The 3D boundary integral method (or panel method) was pioneered by Hess and Smith (1964) in the context of infinite fluid flow In their method the body surface is replaced by plane quadrilateral panels and a constant source density is assumed on each panel In terms of Green's theorem, a Fredholm integral equation can be derived from the body surface boundary condition and then solved by the collocation technique for the velocity potential on each panel Based on their work, numerous others, such as Garrison (1974) and Faltinsen and Michelsen (1974), have extended this approach to the radiation and diffraction problem of linear surface waves by introducing the free surface potential or Green's function.

Nowadays, this approach which uses quadrilateral panels with constant source density and collocation technique for its solution (called ordinary panel method in the following), is already used m most 3D method programs, but there are two limitations which are worth noting here.

(1) The composite source surface is discontinuous For an arbitrary body it is not possible to arrange the trapezoids so that all four comers of each panel match the comers of adjacent panels. In other words, the source surface has leaks (Fig 1).

(2) The source distribution is discontinuous The source density is constant over each panel and therefore jumps stepwise at boundary of two panels.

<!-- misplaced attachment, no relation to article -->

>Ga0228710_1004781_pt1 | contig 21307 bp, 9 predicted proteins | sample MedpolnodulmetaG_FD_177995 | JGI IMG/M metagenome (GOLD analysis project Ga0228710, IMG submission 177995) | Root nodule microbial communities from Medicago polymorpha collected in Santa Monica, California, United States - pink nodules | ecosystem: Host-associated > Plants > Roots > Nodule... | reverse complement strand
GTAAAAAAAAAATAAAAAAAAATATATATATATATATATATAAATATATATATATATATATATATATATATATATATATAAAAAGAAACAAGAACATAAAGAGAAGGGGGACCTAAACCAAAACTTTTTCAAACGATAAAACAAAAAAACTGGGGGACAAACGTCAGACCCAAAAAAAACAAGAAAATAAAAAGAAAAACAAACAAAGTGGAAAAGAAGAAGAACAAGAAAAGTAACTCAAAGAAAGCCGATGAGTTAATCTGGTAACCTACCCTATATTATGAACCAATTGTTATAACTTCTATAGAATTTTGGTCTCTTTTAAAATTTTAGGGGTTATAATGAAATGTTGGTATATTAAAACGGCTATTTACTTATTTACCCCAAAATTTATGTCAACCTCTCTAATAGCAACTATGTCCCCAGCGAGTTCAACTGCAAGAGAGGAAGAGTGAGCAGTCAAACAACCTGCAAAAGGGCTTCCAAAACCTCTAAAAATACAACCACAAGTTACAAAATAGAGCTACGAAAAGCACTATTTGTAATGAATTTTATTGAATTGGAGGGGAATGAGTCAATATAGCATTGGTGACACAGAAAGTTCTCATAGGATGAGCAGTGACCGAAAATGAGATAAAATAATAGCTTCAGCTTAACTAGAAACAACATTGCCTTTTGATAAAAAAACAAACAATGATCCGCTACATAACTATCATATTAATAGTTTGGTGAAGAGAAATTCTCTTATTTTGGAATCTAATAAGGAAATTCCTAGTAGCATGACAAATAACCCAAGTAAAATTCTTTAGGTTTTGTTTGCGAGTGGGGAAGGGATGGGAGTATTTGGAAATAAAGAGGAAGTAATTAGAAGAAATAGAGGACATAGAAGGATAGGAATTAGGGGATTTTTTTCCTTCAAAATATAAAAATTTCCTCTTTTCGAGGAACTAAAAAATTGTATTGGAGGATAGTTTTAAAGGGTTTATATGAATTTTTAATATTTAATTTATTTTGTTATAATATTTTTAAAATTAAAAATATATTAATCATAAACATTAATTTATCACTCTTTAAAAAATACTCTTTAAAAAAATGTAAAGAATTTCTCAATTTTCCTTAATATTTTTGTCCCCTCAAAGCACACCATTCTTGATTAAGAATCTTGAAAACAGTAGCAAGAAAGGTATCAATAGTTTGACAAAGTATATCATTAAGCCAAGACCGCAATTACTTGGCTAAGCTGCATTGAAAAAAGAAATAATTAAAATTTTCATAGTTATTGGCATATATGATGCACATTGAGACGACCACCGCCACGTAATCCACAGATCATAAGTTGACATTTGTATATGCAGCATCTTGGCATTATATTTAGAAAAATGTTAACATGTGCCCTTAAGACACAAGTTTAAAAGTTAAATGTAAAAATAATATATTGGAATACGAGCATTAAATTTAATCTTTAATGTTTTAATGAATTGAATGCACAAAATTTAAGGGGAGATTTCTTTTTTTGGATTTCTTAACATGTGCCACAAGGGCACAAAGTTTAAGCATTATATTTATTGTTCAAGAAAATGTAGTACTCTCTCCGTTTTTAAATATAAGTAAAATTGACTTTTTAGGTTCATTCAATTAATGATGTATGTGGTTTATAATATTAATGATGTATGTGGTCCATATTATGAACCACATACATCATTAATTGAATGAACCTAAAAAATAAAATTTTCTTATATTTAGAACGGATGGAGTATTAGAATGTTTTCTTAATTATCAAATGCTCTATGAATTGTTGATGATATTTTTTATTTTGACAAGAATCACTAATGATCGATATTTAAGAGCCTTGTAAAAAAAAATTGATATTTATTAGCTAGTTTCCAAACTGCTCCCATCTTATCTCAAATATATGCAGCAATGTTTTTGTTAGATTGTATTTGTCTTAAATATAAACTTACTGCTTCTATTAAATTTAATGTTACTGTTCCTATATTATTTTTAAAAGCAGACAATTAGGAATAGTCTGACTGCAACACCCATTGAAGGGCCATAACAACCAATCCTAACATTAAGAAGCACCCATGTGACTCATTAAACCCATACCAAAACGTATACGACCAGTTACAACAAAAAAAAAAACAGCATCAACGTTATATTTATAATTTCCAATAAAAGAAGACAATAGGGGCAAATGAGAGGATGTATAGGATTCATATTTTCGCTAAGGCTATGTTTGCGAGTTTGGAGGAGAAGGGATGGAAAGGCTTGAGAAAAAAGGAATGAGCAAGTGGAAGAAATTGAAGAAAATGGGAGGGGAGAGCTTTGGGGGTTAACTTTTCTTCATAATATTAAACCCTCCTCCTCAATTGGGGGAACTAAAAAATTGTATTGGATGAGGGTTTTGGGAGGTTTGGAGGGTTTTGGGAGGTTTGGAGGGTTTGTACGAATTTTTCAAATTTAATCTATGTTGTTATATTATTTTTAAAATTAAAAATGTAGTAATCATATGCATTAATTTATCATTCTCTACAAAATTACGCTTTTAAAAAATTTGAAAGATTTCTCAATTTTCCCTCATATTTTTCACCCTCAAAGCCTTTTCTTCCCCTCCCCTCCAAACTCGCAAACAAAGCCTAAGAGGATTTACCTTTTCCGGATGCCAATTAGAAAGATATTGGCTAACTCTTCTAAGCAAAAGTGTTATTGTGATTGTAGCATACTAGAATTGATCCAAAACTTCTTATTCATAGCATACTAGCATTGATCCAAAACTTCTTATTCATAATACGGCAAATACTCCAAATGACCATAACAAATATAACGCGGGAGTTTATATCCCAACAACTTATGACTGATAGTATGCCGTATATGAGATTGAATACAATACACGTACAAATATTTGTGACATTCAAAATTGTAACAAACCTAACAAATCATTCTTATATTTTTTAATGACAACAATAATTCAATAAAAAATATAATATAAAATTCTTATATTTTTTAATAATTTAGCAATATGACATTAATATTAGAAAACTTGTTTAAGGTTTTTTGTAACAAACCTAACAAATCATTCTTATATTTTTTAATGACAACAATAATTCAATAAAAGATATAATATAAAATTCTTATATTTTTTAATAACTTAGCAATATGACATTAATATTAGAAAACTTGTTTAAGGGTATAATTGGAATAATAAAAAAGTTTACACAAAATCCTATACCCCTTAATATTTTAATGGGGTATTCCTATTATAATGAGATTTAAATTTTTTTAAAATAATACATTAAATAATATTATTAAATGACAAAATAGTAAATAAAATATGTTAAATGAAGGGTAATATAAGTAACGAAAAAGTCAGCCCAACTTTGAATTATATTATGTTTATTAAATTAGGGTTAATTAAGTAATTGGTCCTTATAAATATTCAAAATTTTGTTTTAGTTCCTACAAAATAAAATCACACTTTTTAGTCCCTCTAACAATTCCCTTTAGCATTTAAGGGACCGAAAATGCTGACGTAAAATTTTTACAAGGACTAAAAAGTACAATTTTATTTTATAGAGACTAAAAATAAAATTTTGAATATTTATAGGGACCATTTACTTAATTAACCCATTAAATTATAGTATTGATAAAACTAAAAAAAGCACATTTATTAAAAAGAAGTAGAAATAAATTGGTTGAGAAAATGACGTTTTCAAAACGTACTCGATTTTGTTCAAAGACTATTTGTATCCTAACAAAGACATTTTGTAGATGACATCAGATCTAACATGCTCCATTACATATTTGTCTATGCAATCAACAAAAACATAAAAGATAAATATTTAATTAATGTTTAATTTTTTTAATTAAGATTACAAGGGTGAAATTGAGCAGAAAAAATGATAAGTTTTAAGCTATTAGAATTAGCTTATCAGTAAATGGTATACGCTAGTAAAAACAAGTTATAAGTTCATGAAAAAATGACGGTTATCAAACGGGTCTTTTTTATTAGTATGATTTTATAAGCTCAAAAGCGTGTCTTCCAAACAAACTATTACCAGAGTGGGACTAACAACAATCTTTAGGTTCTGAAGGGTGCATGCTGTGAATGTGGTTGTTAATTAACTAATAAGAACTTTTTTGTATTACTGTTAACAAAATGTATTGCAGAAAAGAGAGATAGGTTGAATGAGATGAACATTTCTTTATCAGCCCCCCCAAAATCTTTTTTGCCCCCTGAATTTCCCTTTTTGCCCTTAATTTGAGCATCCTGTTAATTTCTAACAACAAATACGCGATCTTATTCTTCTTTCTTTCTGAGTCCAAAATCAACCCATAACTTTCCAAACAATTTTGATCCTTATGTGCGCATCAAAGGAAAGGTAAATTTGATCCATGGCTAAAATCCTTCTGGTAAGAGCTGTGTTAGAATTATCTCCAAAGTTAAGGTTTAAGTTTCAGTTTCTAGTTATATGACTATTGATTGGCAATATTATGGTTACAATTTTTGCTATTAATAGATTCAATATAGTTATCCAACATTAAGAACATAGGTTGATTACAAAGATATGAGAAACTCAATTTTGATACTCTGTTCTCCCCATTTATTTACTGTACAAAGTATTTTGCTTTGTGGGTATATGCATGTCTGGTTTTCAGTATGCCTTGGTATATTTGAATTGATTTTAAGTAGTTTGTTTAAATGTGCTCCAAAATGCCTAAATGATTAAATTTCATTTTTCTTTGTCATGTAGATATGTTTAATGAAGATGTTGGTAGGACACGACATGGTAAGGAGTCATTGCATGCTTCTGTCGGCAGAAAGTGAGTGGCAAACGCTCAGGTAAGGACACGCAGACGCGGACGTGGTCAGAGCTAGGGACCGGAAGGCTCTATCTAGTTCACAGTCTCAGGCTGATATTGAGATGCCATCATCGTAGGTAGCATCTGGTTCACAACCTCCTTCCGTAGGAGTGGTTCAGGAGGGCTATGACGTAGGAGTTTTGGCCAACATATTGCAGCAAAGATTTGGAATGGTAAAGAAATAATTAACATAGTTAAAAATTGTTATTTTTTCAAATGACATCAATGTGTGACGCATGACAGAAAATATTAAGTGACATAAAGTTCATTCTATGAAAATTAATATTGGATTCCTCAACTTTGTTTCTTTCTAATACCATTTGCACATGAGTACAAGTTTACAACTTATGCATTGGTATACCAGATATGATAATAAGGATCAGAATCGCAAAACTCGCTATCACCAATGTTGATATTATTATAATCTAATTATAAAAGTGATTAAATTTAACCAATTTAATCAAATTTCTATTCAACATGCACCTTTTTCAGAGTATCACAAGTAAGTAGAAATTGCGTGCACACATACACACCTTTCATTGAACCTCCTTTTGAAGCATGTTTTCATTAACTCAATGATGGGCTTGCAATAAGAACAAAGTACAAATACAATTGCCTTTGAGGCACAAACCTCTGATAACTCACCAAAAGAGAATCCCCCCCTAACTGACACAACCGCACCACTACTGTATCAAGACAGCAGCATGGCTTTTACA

To avoid these limitations, one can either increase the number of panels used to approximate the body surface or improve the accuracy of each panel (changing the shape of panels or using a higher order distribution of source density over each panel) In some cases, the latter approach is effective and it has already been used successfully in some panel programs, for example Breit et al (1985) and Breit (1985) In this study, an alternative way using triangular panels with linear source density distribution was employed in the 3D panel method. It is clear that this kind of panel can eliminate the two limitations mentioned above and improve the accuracy of panel description. Two alternative methods based on the triangular panel approach are used in this chapter One of them uses the "collocation" technique to solve the boundary integral equation (the TC method) and the other uses the "Galerkin" technique (the TG method) The comparisons were made among the three methods, TC, TG and ordinary panel(Fig. 1 is available in full paper) method wlth the collocabon solubon, for heave added mass and damping coefficients of a spheroid, and the heave added mass and damping coefficient distribution along the hull of a Series 60 model The results show that the TG method is computationally inefficient, but it can minimize the effect from the Irregular frequencies The TC method is shown to be more efficient than the ordinary panel method In the present numerical examples, for which only a few hundred or fewer panels were used, the improvement of computational efficiency of the TC method is not significant.

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